One stellar explosion is not enough for attention. After appearing five times in pictures taken by the Hubble Space Telescope, a bizarre “reappearing supernova” is now helping scientists solve one of astronomy’s biggest mysteries: how fast the universe is expanding.
About 13.8 billion years ago, the universe as we know it was just a tiny dot in space containing all of the existing matter. Then there was an explosion: big Bang. This matter rushed out – and continues to do so today, all the time picking up speed.
Scientists have known about the expansion of the universe for almost a century. But how fast it expands is more of a mystery. The two methods of measuring this speed, called the Hubble constant, disagree. One of these methods is based on “standard candles” – using bright objects at a known distance to calculate the speed at which stars and galaxies are moving away from us. Supernovae, exploding stars that emit abundant and steady light, are one such important distance marker. Another method uses the “cosmic microwave background”, the leftover radiation from the Big Bang. The problem is that these two methods give different answers.
There are many explanations for the different meanings. Scientists may not have taken into account repulsive dark energy, a mysterious phenomenon that appears to be causing the universe to expand at an even faster rate. The universe may contain particles that we have not yet identified. Or one of the current calculations may simply be wrong.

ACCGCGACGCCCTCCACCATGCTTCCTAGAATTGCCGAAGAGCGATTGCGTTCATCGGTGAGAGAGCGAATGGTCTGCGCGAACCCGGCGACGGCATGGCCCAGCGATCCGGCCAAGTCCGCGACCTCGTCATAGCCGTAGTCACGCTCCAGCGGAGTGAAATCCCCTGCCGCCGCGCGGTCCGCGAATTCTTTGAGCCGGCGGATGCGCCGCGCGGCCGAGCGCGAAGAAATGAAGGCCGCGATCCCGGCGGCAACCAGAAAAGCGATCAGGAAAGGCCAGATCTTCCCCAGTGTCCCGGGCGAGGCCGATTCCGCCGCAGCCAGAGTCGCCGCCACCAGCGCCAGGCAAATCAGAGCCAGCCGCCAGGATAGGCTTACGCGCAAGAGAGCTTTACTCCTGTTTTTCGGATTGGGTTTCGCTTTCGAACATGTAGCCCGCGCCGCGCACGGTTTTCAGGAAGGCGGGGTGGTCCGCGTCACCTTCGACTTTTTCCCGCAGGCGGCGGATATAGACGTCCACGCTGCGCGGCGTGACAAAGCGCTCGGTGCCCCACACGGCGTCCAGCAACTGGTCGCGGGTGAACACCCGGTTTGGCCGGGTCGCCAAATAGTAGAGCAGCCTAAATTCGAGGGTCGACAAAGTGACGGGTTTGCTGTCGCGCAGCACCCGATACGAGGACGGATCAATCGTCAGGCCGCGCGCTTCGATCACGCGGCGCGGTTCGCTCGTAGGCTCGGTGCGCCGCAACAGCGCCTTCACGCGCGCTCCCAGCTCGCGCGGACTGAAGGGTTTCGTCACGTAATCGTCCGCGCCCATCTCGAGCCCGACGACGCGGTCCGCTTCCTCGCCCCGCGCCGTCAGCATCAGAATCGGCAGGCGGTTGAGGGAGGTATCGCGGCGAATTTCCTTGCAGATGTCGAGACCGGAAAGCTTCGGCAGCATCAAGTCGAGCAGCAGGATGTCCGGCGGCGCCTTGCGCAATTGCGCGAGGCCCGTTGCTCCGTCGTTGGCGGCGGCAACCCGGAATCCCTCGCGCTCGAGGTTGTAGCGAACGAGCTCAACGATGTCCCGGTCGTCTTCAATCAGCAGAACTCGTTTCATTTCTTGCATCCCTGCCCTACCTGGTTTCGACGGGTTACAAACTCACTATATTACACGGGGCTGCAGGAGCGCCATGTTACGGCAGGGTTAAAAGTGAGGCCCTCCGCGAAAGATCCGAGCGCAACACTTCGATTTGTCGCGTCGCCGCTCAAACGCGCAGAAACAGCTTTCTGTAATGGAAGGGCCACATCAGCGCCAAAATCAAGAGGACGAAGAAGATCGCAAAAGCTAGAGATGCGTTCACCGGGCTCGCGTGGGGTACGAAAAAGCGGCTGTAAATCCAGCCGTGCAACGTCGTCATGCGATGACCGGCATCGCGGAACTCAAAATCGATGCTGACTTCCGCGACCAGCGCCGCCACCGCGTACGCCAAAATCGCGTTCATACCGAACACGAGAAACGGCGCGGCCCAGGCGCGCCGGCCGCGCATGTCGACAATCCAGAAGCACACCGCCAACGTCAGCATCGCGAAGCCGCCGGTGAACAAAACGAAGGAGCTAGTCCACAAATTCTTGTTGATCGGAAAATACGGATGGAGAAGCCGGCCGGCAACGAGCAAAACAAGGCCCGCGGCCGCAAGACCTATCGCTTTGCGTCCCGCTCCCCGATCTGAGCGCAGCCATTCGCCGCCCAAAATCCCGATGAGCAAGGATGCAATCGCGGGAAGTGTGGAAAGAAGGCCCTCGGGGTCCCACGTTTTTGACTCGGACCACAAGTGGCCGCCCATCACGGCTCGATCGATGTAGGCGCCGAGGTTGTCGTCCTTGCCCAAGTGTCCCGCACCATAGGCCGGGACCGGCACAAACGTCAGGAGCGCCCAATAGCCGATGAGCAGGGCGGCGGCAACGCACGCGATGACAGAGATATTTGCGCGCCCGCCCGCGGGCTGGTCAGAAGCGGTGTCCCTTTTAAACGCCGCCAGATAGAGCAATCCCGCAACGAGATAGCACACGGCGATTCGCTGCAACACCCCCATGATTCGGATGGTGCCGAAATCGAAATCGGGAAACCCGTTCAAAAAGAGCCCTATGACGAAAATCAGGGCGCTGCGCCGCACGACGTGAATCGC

“It’s a riddle” Patrick Kelly (will open in a new tab)assistant professor of physics and astronomy at the University of Minnesota and lead author of a new study of the Hubble constant, told Live Science.
Supernova Refsdal enters. Kelly first discovered this exploding star in 2014, when it exploded four times at different locations around the same cluster of galaxies. The supernova appeared in several places because the cluster’s extreme gravity warped and reflected the supernova’s light, creating what is called gravitational lens. Based on Refsdal’s “Hit the Mole” act, astronomers predicted that a supernova would reappear in 2015. came true (will open in a new tab).
In their new study, Kelly and colleagues triangulated measurements of the supernova’s location to calculate a new value for the Hubble constant. Results published May 11 in the journal The science (will open in a new tab), find a value for the Hubble constant that is much closer to the value obtained from the cosmic microwave background than from the standard candle method. The universe is expanding at about 41.4 miles per second (66.6 kilometers per second) per megaparsec (or for every 3.2 million light years).
But the findings did not end the debate; it is just another of many methods for studying the expanding universe. “They do not rule out [standard candle] supernova value,” Kelly said.
Supernova Refsdal is the first star of its kind to reappear in multiple images, but Kelly expects more in the future. According to Kelly, this should bring scientists closer to understanding the true meaning of the Hubble constant. “Once we have a few of these, it will be interesting what they all have to say together.”